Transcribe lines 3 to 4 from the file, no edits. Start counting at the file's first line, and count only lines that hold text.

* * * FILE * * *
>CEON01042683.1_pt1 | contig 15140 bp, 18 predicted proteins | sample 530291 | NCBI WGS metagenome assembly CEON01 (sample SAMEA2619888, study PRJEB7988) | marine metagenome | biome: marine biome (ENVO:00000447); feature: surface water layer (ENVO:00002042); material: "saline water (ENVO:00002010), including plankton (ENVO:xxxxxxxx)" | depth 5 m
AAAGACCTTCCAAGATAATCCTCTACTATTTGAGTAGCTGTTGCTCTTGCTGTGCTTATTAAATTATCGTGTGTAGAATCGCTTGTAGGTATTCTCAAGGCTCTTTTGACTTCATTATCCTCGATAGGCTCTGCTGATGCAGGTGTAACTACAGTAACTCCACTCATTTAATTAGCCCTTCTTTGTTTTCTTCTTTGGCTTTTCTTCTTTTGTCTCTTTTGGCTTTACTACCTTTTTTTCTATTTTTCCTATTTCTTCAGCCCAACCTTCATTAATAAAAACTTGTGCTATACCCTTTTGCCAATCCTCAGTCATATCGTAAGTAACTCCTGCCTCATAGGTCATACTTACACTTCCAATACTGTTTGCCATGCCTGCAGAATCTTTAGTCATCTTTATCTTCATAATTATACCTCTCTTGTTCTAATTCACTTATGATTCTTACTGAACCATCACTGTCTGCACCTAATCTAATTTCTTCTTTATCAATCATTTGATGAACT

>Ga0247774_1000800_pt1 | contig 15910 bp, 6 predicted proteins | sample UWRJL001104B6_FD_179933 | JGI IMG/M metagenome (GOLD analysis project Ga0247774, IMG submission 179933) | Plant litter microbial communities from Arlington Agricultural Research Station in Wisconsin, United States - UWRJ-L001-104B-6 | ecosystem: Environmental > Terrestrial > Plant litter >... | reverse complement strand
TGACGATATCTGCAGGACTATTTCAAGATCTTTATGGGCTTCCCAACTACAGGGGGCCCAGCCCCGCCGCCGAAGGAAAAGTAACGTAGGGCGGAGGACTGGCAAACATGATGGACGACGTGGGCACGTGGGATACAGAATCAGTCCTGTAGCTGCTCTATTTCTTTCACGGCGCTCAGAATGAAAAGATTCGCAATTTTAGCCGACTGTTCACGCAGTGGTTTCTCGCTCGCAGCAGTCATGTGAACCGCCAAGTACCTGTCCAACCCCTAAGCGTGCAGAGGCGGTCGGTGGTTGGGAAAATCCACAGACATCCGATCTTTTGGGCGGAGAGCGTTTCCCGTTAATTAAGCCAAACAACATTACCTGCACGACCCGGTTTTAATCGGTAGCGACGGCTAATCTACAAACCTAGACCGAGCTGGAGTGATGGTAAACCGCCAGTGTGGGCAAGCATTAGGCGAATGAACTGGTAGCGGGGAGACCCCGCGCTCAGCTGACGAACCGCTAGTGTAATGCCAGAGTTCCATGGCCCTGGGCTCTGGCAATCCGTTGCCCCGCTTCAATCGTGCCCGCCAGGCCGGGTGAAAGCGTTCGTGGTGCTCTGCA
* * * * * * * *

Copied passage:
>Ga0247774_1000800_pt1 | contig 15910 bp, 6 predicted proteins | sample UWRJL001104B6_FD_179933 | JGI IMG/M metagenome (GOLD analysis project Ga0247774, IMG submission 179933) | Plant litter microbial communities from Arlington Agricultural Research Station in Wisconsin, United States - UWRJ-L001-104B-6 | ecosystem: Environmental > Terrestrial > Plant litter >... | reverse complement strand
TGACGATATCTGCAGGACTATTTCAAGATCTTTATGGGCTTCCCAACTACAGGGGGCCCAGCCCCGCCGCCGAAGGAAAAGTAACGTAGGGCGGAGGACTGGCAAACATGATGGACGACGTGGGCACGTGGGATACAGAATCAGTCCTGTAGCTGCTCTATTTCTTTCACGGCGCTCAGAATGAAAAGATTCGCAATTTTAGCCGACTGTTCACGCAGTGGTTTCTCGCTCGCAGCAGTCATGTGAACCGCCAAGTACCTGTCCAACCCCTAAGCGTGCAGAGGCGGTCGGTGGTTGGGAAAATCCACAGACATCCGATCTTTTGGGCGGAGAGCGTTTCCCGTTAATTAAGCCAAACAACATTACCTGCACGACCCGGTTTTAATCGGTAGCGACGGCTAATCTACAAACCTAGACCGAGCTGGAGTGATGGTAAACCGCCAGTGTGGGCAAGCATTAGGCGAATGAACTGGTAGCGGGGAGACCCCGCGCTCAGCTGACGAACCGCTAGTGTAATGCCAGAGTTCCATGGCCCTGGGCTCTGGCAATCCGTTGCCCCGCTTCAATCGTGCCCGCCAGGCCGGGTGAAAGCGTTCGTGGTGCTCTGCA